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Keeping Tabs

Numbers that are tracked and reported are numbers that grow. How does your business measure up?

This story appears in the March 2008 issue of Entrepreneur. Subscribe »

The Rich Dad Company has been growing rapidly. While I'm grateful for the growth, one recurring problem has been that each department had different priorities and different measurements of success, which meant the company was growing rapidly in different directions. To refocus the , I had to find a single aspect we could all track and measure--and have fun doing it. We decided to measure the number of customers who play our Cashflow board game each week.

Every Tuesday morning, the Florida and Utah offices call in to a videoconference. The first item on the agenda is the same question every week: "How many people played the Cashflow game?"

The reason for focusing on and measuring this is because I want the company to focus on the number of people we're serving--which is more important than how much money we're making. I believe that our income increases when our services to our customers increase. That's why our unified company focus is on how many people have fun learning and playing with our educational game.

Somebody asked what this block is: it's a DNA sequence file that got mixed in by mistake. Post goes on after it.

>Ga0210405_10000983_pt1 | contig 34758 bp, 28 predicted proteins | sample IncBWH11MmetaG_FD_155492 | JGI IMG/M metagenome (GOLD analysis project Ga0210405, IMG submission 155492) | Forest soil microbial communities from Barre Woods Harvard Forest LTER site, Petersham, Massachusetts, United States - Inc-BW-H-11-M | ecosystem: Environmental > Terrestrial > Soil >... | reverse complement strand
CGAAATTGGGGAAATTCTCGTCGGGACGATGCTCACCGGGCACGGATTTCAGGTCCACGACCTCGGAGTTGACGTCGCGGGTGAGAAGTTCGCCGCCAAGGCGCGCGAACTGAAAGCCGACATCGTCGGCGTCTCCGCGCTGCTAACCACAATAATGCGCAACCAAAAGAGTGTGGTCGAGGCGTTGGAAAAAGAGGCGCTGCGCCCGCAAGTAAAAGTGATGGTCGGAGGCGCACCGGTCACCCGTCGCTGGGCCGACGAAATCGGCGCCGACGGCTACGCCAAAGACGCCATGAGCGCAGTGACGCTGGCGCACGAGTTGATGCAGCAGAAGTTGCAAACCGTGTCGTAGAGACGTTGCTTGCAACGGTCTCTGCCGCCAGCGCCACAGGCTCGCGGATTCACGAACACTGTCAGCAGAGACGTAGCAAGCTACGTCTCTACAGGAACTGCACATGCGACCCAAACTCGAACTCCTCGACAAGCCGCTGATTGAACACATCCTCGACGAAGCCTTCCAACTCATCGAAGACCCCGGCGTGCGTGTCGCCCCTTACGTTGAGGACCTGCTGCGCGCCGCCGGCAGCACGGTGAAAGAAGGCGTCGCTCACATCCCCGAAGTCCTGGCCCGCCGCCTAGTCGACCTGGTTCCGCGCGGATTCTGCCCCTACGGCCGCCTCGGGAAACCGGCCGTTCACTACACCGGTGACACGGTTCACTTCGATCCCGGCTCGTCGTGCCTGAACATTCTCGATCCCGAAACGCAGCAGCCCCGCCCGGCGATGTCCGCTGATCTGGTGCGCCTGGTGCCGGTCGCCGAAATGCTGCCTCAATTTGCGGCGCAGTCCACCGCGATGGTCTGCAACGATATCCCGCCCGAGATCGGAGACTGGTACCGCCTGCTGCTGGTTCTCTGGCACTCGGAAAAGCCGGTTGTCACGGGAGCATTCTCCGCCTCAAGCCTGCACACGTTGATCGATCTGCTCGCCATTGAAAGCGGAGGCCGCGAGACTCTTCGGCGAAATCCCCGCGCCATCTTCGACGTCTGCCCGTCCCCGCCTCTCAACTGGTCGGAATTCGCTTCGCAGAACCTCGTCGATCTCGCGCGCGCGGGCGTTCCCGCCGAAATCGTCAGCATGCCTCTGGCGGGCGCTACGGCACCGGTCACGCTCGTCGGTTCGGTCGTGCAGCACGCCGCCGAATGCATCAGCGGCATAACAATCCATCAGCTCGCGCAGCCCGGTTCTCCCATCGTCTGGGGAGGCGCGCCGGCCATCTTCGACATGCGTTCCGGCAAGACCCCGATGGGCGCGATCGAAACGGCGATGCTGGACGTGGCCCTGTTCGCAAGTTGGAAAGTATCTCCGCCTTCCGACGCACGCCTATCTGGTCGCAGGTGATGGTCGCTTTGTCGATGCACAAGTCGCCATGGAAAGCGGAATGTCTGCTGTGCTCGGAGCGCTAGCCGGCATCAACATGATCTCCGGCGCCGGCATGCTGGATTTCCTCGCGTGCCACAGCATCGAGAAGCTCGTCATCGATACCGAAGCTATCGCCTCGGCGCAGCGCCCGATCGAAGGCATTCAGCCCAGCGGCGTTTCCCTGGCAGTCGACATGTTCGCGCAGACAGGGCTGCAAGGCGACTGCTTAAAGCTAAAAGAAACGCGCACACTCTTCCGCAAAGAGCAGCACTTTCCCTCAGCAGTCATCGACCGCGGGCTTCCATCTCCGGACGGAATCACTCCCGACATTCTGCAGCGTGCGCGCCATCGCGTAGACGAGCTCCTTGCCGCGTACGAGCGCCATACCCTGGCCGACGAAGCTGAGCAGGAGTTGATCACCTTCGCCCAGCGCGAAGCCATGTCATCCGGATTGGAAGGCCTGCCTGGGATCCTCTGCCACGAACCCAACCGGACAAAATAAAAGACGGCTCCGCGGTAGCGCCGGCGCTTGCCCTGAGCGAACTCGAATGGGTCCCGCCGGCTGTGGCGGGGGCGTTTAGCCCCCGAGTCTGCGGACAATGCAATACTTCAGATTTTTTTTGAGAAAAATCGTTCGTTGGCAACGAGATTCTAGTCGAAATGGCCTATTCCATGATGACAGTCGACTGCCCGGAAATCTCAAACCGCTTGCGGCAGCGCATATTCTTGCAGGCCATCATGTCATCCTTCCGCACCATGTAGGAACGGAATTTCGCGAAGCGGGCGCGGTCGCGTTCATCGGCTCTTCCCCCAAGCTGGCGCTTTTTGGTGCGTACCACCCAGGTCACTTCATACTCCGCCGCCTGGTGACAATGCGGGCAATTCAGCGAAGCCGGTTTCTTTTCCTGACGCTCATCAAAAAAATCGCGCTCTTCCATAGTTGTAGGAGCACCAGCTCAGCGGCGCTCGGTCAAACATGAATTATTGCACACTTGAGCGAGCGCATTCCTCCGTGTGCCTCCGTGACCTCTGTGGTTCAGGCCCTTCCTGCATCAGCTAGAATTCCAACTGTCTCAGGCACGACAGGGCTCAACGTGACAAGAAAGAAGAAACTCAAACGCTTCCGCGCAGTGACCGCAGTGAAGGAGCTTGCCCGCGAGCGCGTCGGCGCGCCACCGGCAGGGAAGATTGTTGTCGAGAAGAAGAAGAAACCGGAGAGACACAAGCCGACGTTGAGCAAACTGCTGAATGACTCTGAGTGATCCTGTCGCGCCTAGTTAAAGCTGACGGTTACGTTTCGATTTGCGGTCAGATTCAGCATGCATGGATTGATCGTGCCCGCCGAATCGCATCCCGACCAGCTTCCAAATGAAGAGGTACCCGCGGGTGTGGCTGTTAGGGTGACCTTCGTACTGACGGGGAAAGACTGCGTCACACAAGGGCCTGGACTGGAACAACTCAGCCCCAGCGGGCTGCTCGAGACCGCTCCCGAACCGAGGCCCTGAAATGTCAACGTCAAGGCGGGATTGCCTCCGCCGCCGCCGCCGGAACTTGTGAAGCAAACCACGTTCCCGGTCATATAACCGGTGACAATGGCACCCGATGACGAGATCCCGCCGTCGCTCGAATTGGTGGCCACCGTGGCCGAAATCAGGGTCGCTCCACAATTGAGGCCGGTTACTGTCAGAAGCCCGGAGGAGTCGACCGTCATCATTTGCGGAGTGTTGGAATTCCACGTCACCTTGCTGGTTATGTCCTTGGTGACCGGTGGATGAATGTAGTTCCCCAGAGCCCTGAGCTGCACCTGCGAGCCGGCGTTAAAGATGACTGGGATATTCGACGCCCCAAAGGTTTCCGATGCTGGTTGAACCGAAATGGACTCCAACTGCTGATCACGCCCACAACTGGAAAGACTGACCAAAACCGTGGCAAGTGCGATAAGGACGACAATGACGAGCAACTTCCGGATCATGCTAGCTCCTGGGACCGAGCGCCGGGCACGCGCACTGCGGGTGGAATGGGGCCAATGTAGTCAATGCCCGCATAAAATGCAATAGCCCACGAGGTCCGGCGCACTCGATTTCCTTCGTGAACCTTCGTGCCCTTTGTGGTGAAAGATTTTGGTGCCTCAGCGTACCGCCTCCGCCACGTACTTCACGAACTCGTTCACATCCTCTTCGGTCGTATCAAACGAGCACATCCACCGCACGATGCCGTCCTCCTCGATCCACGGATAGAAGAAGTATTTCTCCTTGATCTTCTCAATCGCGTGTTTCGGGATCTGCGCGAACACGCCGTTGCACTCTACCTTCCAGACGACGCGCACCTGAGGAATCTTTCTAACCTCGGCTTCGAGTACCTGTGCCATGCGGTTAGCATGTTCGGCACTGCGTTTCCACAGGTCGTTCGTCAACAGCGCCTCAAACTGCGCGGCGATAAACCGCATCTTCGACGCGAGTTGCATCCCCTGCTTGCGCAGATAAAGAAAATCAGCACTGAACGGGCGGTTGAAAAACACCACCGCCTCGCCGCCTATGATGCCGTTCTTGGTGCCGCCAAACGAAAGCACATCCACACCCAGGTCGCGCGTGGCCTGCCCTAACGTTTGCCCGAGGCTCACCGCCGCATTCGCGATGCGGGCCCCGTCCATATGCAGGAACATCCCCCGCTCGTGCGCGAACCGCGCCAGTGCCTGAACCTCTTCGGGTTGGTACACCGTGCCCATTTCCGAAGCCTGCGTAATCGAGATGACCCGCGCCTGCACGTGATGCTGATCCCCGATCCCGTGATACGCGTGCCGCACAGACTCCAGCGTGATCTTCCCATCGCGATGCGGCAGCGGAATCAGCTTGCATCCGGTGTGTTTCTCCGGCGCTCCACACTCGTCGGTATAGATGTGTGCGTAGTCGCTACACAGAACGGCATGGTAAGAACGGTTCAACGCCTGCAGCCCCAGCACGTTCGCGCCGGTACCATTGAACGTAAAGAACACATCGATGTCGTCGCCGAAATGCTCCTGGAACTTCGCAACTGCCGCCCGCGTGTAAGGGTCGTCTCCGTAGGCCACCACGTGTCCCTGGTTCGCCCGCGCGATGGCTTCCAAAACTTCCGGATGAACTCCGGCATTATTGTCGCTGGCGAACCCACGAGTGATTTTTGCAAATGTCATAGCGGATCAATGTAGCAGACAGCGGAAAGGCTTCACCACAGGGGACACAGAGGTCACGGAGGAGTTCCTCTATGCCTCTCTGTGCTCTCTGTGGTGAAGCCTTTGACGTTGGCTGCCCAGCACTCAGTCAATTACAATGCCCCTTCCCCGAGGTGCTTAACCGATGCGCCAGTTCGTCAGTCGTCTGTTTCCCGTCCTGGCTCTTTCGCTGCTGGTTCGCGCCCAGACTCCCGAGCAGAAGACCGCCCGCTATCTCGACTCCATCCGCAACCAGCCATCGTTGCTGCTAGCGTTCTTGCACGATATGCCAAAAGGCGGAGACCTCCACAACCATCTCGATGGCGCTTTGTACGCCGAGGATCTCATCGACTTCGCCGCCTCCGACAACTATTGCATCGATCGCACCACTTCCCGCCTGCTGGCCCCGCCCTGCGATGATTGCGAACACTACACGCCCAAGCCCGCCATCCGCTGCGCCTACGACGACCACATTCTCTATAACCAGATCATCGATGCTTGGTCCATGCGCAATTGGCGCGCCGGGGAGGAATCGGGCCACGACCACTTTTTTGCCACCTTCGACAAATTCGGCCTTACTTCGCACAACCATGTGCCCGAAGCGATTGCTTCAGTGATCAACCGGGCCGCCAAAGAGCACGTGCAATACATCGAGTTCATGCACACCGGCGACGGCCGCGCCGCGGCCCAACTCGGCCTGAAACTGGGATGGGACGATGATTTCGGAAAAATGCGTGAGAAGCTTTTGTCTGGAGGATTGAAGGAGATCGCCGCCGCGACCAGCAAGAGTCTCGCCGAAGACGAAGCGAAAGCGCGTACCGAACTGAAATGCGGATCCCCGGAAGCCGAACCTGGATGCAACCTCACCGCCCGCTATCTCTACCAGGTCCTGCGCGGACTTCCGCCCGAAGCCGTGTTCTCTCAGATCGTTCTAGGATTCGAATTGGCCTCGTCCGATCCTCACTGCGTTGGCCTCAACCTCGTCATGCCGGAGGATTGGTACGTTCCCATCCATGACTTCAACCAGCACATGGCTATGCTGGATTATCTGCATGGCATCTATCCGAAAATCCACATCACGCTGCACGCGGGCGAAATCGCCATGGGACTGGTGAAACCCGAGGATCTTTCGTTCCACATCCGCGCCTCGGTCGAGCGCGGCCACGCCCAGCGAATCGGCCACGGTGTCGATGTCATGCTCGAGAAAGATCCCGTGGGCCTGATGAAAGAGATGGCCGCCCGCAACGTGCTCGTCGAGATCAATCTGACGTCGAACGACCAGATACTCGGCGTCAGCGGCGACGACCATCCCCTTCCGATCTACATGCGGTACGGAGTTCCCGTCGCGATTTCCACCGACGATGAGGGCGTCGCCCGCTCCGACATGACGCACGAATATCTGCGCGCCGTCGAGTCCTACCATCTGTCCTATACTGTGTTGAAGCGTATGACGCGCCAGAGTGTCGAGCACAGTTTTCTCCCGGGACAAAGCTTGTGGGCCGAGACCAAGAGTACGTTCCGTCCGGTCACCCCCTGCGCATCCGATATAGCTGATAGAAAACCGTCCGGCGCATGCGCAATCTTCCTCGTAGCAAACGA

At first, the reporting was awkward and the numbers weren't always accurate. But over the past year, the reporting has become much more precise. On top of that, a competition has emerged between our three offices over who reports the highest numbers. Slowly but surely, the numbers have steadily increased--and so have the creative ideas on how to keep the numbers increasing. The net result: a company focused on happy customers who have come to us to learn and grow.

I got this idea from the Hawthorne Effect, which was tested in the 1930s. Simply put, the Hawthorne Effect found that when something is measured, it improves--and when something is measured and reported, it improves exponentially. As a result of measuring and reporting weekly, the number of people playing our game was increasing and, after a year, beginning to increase exponentially. At first, the numbers from each office ranged from the 20s to a high of 200. Today, the numbers are in the thousands. Who knows where it'll be this time next year?

The next project we're considering measuring is the health of our team. Poor health is hurting workers, and health-care costs are killing many businesses. We haven't yet worked out the details, but I'm considering measuring weight, blood pressure, cholesterol and other indicators of health on a bimonthly basis. To supplement this measurement, a health and fitness coach will be brought in to support our employees' health education. By measuring how well we serve our customers and how we care for our team's health, we'll be able to build a healthier, wealthier business. These measurements don't show up on our financial statements, but they will greatly affect our top and bottom lines.

Robert Kiyosaki (, author of the Rich Dad series of books, is an investor, entrepreneur and educator whose perspectives have changed the way people think about money and investing.

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